As promised, here is my recipe for a Zankou Chicken’s famous secret lemon garlic sauce. By no means their secret recipe, but a garlic lemon sauce which is made all over the Eastern Mediterranean where lemons are plentiful. Similar to Greek Skordalia, garlic and salt are ground into a paste in a mortar. Lemon juice is then worked into the garlic paste. Once relatively smooth olive oil is slowly worked into the paste until incorporated and the sauce is viscous. To bind the sauce mashed potatoes are then worked into the sauce until smooth and creamy, with a final seasoning with salt and pepper.
The recipe can be made in a food processor, but I much prefer the traditional mortar and pestle method which produces a smoother silky texture. Processing potatoes into the sauce tends to turn the potato starch into a thick glutinous paste which is not the texture you want for this sauce.
Eastern Mediterraneans like assertive flavors, as do I, but feel free to reduce the amount of garlic and lemon juice used if you prefer a more subtle sauce, particularly for fish dishes.
Eastern Mediterranean Lemon Garlic Sauce makes 4 servings/ 1 ½ cups
- 1 small potato
- 3 to 5 plump garlic cloves
- 1½ teaspoons flaked sea salt + more to taste
- 4 to 6 tablespoons freshly squeezed lemon juice
- 6 to 8 tablespoons extra virgin olive oil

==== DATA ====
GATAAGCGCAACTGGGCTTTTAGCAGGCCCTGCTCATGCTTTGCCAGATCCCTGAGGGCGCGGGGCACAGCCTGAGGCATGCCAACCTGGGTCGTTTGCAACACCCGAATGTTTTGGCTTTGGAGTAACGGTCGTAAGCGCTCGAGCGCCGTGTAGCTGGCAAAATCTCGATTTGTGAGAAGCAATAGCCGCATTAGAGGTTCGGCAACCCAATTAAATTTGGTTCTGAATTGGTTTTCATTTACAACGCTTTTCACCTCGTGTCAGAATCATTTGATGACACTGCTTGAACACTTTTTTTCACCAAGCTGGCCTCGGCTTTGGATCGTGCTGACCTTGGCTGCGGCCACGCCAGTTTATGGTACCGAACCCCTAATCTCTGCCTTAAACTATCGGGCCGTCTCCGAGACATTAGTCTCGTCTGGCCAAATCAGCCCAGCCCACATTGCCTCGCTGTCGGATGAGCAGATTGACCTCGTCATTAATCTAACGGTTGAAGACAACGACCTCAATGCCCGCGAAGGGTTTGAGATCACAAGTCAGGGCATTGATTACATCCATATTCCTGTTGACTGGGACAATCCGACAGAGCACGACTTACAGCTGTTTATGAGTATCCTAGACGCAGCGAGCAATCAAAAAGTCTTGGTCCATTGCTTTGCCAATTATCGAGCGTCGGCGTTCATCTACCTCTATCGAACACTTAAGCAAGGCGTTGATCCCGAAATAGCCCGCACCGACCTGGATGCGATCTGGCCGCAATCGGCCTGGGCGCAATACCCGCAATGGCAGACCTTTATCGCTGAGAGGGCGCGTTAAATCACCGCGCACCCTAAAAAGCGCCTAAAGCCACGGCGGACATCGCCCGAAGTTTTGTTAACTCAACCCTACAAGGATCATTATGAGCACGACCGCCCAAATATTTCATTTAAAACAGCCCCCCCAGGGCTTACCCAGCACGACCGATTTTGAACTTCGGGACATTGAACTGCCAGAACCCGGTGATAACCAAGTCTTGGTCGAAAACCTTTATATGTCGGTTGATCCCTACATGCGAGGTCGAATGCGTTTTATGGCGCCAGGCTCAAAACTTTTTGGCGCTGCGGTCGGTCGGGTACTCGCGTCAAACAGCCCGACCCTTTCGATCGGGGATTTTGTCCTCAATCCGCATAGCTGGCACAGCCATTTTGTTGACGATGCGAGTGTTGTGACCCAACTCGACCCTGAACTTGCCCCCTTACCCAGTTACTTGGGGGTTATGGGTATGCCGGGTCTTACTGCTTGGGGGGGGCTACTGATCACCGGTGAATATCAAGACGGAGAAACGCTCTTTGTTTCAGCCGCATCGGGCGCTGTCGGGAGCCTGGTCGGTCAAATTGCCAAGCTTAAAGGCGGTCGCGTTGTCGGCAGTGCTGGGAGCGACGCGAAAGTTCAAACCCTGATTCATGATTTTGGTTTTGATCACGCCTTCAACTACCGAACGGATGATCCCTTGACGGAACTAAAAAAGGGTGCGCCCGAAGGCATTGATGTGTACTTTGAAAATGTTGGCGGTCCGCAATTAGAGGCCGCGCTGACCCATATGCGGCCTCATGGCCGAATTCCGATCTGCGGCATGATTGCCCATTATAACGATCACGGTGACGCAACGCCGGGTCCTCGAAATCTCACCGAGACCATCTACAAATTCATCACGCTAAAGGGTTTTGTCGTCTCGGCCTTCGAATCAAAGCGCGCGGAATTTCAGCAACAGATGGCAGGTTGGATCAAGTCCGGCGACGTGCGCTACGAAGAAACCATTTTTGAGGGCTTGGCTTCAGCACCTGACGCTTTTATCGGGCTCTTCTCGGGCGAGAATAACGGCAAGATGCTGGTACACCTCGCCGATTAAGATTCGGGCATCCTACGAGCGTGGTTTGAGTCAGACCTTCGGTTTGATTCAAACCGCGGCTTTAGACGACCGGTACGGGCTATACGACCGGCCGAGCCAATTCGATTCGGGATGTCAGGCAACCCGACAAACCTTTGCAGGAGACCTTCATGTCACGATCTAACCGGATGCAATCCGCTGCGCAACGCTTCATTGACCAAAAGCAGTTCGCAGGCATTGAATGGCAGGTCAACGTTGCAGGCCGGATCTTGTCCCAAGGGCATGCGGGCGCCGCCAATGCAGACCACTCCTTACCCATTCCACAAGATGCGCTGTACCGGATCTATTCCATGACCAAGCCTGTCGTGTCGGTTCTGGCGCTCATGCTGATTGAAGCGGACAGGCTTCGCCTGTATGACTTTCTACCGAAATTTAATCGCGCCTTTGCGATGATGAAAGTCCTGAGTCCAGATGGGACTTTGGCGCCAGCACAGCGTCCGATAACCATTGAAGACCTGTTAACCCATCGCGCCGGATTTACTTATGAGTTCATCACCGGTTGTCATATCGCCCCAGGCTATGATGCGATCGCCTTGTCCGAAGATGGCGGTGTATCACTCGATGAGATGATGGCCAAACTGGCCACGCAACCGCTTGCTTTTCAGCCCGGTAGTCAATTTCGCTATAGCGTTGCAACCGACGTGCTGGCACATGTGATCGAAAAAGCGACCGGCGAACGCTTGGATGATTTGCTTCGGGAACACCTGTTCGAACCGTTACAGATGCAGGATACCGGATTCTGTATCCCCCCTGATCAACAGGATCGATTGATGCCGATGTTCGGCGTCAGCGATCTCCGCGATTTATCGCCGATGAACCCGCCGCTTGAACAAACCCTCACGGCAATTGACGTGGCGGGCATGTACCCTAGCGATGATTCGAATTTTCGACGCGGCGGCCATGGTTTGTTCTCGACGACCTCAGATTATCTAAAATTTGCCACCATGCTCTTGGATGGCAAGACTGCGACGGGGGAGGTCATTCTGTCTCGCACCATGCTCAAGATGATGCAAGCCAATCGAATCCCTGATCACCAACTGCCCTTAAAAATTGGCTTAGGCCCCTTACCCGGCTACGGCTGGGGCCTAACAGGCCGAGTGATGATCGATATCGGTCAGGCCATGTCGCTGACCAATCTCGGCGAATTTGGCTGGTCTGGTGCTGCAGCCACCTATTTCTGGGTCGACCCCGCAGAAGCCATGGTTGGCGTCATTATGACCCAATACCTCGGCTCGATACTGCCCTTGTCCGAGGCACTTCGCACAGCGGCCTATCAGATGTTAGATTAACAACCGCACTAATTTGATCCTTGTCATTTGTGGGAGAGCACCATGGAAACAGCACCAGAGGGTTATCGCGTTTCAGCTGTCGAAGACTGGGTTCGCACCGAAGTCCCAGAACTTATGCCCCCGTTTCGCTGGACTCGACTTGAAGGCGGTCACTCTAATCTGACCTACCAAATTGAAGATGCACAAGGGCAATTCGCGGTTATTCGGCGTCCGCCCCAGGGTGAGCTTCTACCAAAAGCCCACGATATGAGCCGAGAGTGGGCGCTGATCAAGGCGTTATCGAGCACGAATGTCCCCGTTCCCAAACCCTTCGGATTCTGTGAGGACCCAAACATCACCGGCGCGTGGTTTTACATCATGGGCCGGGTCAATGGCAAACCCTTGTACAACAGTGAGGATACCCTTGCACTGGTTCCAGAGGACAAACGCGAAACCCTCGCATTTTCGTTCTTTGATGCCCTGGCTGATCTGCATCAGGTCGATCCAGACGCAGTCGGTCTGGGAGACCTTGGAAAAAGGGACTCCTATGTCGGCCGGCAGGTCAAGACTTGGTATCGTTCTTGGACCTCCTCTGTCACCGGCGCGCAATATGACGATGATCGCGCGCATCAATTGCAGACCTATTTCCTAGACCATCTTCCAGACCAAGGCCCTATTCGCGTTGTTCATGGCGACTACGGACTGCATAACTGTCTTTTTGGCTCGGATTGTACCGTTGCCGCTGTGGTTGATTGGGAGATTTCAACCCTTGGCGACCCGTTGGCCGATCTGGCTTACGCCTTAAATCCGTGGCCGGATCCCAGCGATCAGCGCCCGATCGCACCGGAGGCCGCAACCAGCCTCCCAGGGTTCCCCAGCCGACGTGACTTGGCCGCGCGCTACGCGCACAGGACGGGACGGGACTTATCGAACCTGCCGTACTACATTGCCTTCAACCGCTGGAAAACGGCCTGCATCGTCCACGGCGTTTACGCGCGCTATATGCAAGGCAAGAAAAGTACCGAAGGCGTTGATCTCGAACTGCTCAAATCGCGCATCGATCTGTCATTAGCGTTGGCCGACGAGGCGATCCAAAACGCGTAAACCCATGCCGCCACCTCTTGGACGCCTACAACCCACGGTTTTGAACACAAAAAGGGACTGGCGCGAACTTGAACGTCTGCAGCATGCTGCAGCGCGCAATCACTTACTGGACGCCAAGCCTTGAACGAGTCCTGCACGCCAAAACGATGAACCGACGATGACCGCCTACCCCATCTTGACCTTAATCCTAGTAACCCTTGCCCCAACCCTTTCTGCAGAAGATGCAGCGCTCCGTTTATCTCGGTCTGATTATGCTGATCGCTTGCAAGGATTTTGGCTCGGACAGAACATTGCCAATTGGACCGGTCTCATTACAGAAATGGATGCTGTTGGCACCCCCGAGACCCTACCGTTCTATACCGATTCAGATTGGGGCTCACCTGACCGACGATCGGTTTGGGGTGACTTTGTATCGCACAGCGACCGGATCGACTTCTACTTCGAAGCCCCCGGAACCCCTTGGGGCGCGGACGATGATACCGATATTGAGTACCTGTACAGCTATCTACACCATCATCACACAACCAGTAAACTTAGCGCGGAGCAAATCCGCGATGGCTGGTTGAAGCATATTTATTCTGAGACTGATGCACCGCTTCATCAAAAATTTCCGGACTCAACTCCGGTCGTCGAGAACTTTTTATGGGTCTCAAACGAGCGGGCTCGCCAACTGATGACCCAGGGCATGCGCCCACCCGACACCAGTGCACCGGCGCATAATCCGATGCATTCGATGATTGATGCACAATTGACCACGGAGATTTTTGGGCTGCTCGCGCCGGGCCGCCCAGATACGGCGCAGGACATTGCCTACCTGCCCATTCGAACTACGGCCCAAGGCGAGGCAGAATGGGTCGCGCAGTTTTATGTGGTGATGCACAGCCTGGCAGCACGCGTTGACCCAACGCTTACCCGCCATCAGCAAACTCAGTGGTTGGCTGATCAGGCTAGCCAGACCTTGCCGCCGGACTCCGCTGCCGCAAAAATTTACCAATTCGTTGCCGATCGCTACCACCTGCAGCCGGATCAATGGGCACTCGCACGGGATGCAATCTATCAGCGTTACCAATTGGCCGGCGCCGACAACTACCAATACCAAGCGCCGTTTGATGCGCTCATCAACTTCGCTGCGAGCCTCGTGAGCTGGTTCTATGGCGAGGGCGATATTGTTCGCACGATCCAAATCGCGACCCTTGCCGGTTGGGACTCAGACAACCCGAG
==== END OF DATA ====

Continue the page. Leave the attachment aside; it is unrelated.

- zest of 1 lemon
- freshly ground white pepper to taste
- 2 to 4 tablespoons cold water for thinning
Boil the potato with skin on in salted water. When very soft remove from the pan and set aside until cool enough to handle. Slip the skin off the potato and break the potato apart and place in a bowl. Lightly mash the potato using a fork, or pass the potato through a potato ricer, and set aside.
Peel the garlic and slice the cloves in half lengthwise. Remove the center green parts and discard. Finely mince, or microplane, the garlic and place in a mortar. Add the salt and half of the lemon juice you intend to use. Using the pestle grind the ingredients in a circular motion into paste. This may take a few minutes, but well worth the effort. The smoother the paste the better the results.
Increase the speed of your circular motion and begin adding the olive oil by the tablespoon full and the remaining lemon juice you intend to use in a slow steady trickle. Continue working the ingredients together until the texture thickens and is emulsified.
At this point begin adding the mashed potatoes a tablespoon full at a time and working them into sauce until completely incorporated, before adding the next tablespoon of mashed potatoes. I found that 4 to 6 tablespoons of mashed potatoes will be enough to make the sauce very thick.
Stir in the lemon zest, ground pepper and additional salt to taste.
At this point you can thin the sauce by adding cold water in a slow steady trickle while stiring until the sauce is the consistency you want for your application; thicker for dipping or thinner for saucing.
The sauce can be refrigerated for several days. Be sure to bring to room temperature before serving.